Magazine article Computers in Libraries

The Multi-Touch Tipping Point for Reading Online: The Tipping Point of Reading from Screens Is Right Here, Right Now, and If You Haven't Felt It Yet, You're about To

Magazine article Computers in Libraries

The Multi-Touch Tipping Point for Reading Online: The Tipping Point of Reading from Screens Is Right Here, Right Now, and If You Haven't Felt It Yet, You're about To

Article excerpt

I started a new job in 2001 and was surprised to hear from public service librarians at the institution I'd gone to work for that they thought live, in-person reference services were soon to be a thing of the past. So much so that they were already winding down desk hours for professionals and ramping up online hours. They'd seen their in-person numbers go down steadily, and once the online reference options improved enough, plenty of students showed they were still eager for support from a reference librarian, but only if they could get it online. This didn't seem right to me at the time--I'd come from working in a medical school where in-person reference still mattered quite a lot. And that medical school library was down the street from an enormous humanities library where I couldn't imagine a majority of reference staff interactions would ever be online instead of in person.

Times have changed, and what I thought was a unique situation at a technical school with an unusually tech-savvy community seems to have shifted quite far outward. Recently, friends in public services at that humanities library told me that they've been seeing the exact same trends for quite a while, and that their service patterns have already shifted toward online and other modes of communication (scheduled meetings and the like) and away from the bulk of their work being in-person transactions with people in the library at a reference desk. That's not to say that nobody ever goes to the library anymore. But we all know that some people never go to the library anymore, and though that doesn't mean they don't use the library anymore, we've had to change to adapt to user needs and preferences.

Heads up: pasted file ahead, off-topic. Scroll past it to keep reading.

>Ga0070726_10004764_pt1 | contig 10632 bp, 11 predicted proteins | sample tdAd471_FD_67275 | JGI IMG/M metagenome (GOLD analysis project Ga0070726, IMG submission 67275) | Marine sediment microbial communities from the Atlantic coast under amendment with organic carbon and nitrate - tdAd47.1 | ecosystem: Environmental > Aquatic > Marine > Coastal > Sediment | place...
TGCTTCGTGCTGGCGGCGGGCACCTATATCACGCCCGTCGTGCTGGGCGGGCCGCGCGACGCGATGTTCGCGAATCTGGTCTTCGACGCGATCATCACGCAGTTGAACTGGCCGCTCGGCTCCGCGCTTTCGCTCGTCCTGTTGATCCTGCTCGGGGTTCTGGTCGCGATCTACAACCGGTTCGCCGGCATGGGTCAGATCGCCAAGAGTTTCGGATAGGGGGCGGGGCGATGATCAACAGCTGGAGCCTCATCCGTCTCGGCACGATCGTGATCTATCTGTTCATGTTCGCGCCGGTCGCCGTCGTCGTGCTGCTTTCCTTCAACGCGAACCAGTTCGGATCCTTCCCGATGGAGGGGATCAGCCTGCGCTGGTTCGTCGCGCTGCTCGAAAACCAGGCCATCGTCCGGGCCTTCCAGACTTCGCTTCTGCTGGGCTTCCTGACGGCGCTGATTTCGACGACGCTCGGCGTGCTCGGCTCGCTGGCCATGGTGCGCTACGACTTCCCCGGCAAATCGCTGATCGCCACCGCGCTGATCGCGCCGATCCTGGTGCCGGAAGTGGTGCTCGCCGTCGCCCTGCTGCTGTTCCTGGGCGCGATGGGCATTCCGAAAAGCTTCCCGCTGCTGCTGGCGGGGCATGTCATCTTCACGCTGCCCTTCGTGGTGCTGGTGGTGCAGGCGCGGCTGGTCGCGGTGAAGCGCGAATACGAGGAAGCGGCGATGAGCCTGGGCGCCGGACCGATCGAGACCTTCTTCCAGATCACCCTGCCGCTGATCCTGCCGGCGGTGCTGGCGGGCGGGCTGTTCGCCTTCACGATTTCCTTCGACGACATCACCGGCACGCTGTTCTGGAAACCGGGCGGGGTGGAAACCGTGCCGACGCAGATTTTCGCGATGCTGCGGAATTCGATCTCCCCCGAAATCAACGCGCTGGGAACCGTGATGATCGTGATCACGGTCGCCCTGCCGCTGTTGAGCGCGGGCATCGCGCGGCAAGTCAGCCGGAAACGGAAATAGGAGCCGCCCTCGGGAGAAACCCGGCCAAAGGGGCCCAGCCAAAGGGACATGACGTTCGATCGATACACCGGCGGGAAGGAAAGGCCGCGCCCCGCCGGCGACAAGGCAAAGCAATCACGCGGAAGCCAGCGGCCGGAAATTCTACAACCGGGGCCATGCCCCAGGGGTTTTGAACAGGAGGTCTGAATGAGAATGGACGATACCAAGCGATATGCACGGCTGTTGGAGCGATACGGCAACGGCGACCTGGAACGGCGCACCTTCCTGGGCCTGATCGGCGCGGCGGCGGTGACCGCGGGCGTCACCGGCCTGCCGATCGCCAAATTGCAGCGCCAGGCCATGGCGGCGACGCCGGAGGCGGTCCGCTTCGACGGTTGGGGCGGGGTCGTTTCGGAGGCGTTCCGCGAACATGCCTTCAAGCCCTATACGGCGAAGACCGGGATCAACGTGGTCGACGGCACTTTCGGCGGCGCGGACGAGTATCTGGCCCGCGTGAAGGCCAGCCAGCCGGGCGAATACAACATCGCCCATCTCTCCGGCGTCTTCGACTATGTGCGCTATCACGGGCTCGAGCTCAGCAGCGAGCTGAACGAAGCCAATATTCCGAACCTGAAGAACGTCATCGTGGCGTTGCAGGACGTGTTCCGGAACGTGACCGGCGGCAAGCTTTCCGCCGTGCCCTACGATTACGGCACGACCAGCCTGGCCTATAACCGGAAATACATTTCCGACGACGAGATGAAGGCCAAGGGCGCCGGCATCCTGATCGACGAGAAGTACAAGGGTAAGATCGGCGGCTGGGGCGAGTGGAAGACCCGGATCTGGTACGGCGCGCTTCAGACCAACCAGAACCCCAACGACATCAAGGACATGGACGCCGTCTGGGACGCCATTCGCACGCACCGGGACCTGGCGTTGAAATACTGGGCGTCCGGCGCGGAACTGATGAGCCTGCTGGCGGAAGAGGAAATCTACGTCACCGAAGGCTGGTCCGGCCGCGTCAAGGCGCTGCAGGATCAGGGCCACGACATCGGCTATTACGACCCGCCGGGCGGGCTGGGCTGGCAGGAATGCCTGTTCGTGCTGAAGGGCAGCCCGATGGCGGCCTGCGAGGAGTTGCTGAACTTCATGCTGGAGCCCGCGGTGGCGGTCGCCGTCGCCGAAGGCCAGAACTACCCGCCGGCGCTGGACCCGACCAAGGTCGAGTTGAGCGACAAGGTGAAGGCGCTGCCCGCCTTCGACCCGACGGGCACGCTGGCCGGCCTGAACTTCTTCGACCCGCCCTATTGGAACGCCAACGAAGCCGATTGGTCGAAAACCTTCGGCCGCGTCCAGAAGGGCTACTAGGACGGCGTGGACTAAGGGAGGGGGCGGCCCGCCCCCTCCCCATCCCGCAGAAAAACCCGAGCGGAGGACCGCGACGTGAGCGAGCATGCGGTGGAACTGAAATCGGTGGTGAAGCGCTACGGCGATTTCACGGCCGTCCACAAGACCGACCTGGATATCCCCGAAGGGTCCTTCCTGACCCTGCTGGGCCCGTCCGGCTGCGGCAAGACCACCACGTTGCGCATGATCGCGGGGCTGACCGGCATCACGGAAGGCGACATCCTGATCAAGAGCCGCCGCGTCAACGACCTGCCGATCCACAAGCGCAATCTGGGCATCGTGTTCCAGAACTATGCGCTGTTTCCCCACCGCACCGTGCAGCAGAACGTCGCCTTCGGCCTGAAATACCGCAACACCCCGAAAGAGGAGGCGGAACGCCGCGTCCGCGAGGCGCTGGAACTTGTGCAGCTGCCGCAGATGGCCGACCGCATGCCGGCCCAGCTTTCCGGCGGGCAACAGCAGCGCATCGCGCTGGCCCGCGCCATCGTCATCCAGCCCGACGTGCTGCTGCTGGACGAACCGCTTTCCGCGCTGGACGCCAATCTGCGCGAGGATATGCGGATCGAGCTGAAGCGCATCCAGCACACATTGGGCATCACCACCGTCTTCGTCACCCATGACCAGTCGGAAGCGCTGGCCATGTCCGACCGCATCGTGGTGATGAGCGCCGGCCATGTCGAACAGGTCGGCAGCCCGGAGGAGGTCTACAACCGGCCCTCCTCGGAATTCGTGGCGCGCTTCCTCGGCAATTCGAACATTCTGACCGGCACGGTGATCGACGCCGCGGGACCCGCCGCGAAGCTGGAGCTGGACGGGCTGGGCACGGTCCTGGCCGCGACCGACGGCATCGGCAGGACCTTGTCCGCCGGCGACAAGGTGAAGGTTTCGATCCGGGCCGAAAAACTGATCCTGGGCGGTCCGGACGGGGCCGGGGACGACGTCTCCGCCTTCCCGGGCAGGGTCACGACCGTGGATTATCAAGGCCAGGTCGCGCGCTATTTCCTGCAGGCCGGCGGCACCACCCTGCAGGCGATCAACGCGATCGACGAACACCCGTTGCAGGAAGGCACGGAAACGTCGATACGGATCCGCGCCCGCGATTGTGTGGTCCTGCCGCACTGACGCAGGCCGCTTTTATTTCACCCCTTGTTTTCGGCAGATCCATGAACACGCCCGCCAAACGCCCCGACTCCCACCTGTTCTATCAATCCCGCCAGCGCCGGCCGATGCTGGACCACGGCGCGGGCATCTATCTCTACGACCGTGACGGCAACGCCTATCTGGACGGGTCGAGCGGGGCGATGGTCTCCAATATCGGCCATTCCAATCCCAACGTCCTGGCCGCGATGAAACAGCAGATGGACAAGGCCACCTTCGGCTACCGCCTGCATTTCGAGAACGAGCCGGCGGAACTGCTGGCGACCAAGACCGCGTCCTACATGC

Ugh ... How many times have you heard that phrase before: "change to adapt to user needs and preferences"? It's as if there's somebody out there who doesn't quite understand that what libraries and librarians do is to shape information services to fit user needs and preferences, period, whether those needs and preferences are changing or staying the same. Every type of service, every means to deliver a service or a resource, the shapes of resources themselves--these things are always in a state of flux and sometimes are more stable than others.

When we're lucky, we can see a change coming from far enough away to adapt to it swiftly and usefully. The subtle art of knowing what to give up in exchange for doing something new is a difficult balance, and the answers aren't always clear. But looking back, it's pretty easy to see that with email and Web adoption rates being what they were, most people were going to want to interact with information and information service providers over email and the Web.

So far I'm not telling you anything you don't know. And in recent months I've written a lot about trends we all have a good handle on already, like the dual nature of social networks (you reaching out to others and others reaching in to you) and the coming mass duplication of mass information (like WorldCat in your pocket). Something I haven't written about much is the shift in reading patterns from print to online. We all know it's happening, but just like I doubted when I first heard about virtual reference taking over for in-person reference, many of us might not be willing to accept yet that most people will soon read most things online.

It doesn't even seem feasible to me, either, in a lot of ways. At my house, we still subscribe to two daily papers and we have shelves and shelves of paper books we churn through regularly. Yes, the luminosity of the printed page still can't be beat; yes, the latest crop of ebook readers still isn't quite there yet, and their proprietary interfaces and file formats still don't make sense. Yes, people still print stuff out like crazy in reference rooms with public access machines. But the tipping point of reading from screens is right here, right now, and if you haven't felt it yet, you're about to. …

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